Currently, ‘off the record’ conversations with employees about severance arrangements are governed by the without prejudice rule. If an employer proposes to an employee that they exit the business before there is an ‘on the record’ dispute (i.e. before a dismissal or discrimination claim is contemplated by the employee) that conversation is not ‘off the record’ at all, and can in fact be referred to in subsequent court proceedings.
From 29 July 2013 it will be possible to have a conversation with an employee about ending their employment on terms, even when there is no existing dispute. These settlement discussions cannot be used as evidence in most unfair dismissal claims if negotiations break down.
However, if there are other claims which the employee brings to court, such as discrimination, the rules do not apply and any discussion will be admissible in court. The discussion will also become admissible if there is some ‘improper behaviour’ by the employer during settlement discussions. Improper behaviour could include undue pressure or threats to sack if the offer is not accepted.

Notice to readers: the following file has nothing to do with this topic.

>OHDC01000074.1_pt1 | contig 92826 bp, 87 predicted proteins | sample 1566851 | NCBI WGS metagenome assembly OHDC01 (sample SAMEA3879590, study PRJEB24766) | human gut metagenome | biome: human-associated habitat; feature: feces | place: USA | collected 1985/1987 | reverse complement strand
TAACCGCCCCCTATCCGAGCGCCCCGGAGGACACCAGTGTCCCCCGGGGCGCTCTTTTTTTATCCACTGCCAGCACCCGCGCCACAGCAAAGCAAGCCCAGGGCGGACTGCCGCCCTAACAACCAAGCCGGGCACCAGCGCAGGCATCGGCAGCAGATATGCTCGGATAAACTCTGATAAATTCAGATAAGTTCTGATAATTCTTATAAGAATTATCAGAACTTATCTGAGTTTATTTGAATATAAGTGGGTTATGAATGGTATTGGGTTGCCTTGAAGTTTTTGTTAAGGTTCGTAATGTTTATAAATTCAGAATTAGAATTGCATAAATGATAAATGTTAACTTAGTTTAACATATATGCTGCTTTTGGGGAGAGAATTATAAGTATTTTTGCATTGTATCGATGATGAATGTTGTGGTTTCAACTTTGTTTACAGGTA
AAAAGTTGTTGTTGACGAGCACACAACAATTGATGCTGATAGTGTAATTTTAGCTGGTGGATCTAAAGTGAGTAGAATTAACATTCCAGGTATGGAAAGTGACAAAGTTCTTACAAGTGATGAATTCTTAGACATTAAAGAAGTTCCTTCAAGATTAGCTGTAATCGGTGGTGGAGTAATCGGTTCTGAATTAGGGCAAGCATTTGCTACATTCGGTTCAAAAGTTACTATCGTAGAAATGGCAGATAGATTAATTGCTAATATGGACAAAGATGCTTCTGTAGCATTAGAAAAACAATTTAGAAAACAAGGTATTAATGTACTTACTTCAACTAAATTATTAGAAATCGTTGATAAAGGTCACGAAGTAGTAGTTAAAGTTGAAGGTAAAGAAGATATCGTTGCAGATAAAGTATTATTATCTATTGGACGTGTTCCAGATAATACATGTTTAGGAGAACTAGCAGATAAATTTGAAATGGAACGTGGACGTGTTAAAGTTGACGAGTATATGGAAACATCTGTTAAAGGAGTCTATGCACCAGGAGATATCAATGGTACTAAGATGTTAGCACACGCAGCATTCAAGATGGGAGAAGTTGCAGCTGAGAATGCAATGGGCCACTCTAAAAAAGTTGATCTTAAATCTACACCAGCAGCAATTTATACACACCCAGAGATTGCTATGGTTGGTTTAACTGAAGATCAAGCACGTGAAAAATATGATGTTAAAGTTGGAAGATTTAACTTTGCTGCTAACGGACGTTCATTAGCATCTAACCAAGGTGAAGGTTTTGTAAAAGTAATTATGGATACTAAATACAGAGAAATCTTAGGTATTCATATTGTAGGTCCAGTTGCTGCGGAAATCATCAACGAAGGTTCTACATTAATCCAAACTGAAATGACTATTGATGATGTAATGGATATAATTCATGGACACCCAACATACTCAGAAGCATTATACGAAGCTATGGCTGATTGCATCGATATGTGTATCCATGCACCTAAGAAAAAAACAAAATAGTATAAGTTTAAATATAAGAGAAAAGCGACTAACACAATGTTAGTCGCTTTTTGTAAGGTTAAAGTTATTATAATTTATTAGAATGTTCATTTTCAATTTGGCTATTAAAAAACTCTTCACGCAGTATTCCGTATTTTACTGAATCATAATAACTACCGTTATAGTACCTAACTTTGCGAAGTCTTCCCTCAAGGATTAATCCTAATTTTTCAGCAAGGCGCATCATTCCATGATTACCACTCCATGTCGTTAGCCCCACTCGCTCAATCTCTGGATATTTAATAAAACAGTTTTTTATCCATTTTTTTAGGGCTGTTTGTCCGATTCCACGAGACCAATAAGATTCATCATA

A new ACAS Code provides further guidance, and recommends, for example, that the employee has at least ten calendar days to consider a draft settlement agreement with his/her lawyer, and that employees should have the right to be accompanied at any settlement discussion meeting. This will be an unwelcome change for employers who are used to a much swifter, and completely confidential, process.